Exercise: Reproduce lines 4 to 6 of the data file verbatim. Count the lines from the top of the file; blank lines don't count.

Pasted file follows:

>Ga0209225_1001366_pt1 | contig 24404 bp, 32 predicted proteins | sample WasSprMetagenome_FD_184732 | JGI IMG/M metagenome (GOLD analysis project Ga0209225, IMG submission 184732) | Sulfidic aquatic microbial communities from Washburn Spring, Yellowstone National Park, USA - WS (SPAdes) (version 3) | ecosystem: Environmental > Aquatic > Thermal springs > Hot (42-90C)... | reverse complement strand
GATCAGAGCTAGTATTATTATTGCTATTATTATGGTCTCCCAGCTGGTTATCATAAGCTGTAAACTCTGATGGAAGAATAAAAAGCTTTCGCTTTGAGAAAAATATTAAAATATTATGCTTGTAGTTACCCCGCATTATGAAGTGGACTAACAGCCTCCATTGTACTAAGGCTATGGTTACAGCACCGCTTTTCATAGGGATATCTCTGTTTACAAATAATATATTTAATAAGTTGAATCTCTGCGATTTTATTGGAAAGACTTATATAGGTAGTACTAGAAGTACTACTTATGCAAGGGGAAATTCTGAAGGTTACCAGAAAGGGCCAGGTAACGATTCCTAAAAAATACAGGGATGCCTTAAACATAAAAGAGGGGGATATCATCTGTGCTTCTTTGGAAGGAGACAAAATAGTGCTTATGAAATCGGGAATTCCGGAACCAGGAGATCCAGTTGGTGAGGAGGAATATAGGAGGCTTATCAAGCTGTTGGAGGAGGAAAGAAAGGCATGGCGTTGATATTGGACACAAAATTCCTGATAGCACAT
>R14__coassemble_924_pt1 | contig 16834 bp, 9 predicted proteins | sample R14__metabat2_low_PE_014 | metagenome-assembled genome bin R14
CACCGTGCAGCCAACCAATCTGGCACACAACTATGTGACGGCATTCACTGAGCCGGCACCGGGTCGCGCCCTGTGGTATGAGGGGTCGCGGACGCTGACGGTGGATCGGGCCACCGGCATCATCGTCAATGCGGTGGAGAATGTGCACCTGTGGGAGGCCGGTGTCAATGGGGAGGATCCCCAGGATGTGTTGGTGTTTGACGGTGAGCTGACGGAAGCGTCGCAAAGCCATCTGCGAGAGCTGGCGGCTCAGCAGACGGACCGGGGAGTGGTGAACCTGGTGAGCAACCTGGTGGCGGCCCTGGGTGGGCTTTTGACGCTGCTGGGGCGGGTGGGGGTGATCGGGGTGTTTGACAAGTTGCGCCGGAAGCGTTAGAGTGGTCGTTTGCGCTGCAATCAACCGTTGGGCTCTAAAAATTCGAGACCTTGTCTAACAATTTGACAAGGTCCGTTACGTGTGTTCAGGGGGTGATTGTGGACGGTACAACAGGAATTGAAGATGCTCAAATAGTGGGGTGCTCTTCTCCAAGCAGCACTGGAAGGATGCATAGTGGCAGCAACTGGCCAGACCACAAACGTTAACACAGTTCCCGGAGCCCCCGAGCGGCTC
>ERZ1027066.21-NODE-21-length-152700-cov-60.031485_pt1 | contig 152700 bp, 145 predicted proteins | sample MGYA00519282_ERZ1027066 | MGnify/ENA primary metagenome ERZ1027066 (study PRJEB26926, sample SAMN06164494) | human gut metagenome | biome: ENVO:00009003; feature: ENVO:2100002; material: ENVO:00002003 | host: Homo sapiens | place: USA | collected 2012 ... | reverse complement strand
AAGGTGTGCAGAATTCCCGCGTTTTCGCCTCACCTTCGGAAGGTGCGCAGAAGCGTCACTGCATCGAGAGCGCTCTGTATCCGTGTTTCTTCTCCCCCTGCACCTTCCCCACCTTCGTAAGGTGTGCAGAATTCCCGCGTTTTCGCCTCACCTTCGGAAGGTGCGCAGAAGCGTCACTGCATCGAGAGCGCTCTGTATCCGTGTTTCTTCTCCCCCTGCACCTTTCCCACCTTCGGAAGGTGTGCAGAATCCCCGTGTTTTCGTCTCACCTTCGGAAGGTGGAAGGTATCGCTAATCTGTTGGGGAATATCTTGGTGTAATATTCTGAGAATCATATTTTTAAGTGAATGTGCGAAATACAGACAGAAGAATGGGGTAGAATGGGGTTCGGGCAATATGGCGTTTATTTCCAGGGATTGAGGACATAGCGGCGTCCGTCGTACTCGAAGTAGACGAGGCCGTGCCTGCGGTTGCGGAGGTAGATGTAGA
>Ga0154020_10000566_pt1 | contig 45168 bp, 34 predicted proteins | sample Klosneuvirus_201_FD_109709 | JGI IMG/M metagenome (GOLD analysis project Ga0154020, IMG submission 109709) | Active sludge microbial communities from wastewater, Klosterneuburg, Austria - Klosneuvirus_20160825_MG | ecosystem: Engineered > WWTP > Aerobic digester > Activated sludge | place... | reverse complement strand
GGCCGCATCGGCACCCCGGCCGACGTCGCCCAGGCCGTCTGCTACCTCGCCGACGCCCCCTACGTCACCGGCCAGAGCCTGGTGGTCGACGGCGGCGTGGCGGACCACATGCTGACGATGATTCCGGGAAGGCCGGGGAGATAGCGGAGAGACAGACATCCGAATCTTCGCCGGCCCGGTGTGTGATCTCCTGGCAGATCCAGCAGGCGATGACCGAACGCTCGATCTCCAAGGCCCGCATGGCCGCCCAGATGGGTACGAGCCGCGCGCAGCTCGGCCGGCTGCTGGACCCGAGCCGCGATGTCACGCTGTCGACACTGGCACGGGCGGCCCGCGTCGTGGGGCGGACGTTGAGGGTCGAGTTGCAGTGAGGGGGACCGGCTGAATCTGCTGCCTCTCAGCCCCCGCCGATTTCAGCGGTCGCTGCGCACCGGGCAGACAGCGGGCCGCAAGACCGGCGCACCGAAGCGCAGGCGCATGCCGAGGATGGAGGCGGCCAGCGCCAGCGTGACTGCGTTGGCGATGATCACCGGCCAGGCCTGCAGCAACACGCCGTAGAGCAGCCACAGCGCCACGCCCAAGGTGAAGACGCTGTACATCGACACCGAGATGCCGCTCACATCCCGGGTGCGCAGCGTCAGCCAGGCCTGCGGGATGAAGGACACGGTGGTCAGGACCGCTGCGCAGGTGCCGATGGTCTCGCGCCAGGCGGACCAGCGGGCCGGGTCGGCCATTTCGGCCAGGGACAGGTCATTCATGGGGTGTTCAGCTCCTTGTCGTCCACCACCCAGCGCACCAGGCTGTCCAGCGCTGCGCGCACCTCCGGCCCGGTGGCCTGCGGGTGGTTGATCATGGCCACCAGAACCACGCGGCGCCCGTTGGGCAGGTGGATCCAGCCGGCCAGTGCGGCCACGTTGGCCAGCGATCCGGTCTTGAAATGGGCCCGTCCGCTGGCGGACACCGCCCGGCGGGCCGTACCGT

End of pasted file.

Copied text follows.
CACCGTGCAGCCAACCAATCTGGCACACAACTATGTGACGGCATTCACTGAGCCGGCACCGGGTCGCGCCCTGTGGTATGAGGGGTCGCGGACGCTGACGGTGGATCGGGCCACCGGCATCATCGTCAATGCGGTGGAGAATGTGCACCTGTGGGAGGCCGGTGTCAATGGGGAGGATCCCCAGGATGTGTTGGTGTTTGACGGTGAGCTGACGGAAGCGTCGCAAAGCCATCTGCGAGAGCTGGCGGCTCAGCAGACGGACCGGGGAGTGGTGAACCTGGTGAGCAACCTGGTGGCGGCCCTGGGTGGGCTTTTGACGCTGCTGGGGCGGGTGGGGGTGATCGGGGTGTTTGACAAGTTGCGCCGGAAGCGTTAGAGTGGTCGTTTGCGCTGCAATCAACCGTTGGGCTCTAAAAATTCGAGACCTTGTCTAACAATTTGACAAGGTCCGTTACGTGTGTTCAGGGGGTGATTGTGGACGGTACAACAGGAATTGAAGATGCTCAAATAGTGGGGTGCTCTTCTCCAAGCAGCACTGGAAGGATGCATAGTGGCAGCAACTGGCCAGACCACAAACGTTAACACAGTTCCCGGAGCCCCCGAGCGGCTC
>ERZ1027066.21-NODE-21-length-152700-cov-60.031485_pt1 | contig 152700 bp, 145 predicted proteins | sample MGYA00519282_ERZ1027066 | MGnify/ENA primary metagenome ERZ1027066 (study PRJEB26926, sample SAMN06164494) | human gut metagenome | biome: ENVO:00009003; feature: ENVO:2100002; material: ENVO:00002003 | host: Homo sapiens | place: USA | collected 2012 ... | reverse complement strand
AAGGTGTGCAGAATTCCCGCGTTTTCGCCTCACCTTCGGAAGGTGCGCAGAAGCGTCACTGCATCGAGAGCGCTCTGTATCCGTGTTTCTTCTCCCCCTGCACCTTCCCCACCTTCGTAAGGTGTGCAGAATTCCCGCGTTTTCGCCTCACCTTCGGAAGGTGCGCAGAAGCGTCACTGCATCGAGAGCGCTCTGTATCCGTGTTTCTTCTCCCCCTGCACCTTTCCCACCTTCGGAAGGTGTGCAGAATCCCCGTGTTTTCGTCTCACCTTCGGAAGGTGGAAGGTATCGCTAATCTGTTGGGGAATATCTTGGTGTAATATTCTGAGAATCATATTTTTAAGTGAATGTGCGAAATACAGACAGAAGAATGGGGTAGAATGGGGTTCGGGCAATATGGCGTTTATTTCCAGGGATTGAGGACATAGCGGCGTCCGTCGTACTCGAAGTAGACGAGGCCGTGCCTGCGGTTGCGGAGGTAGATGTAGA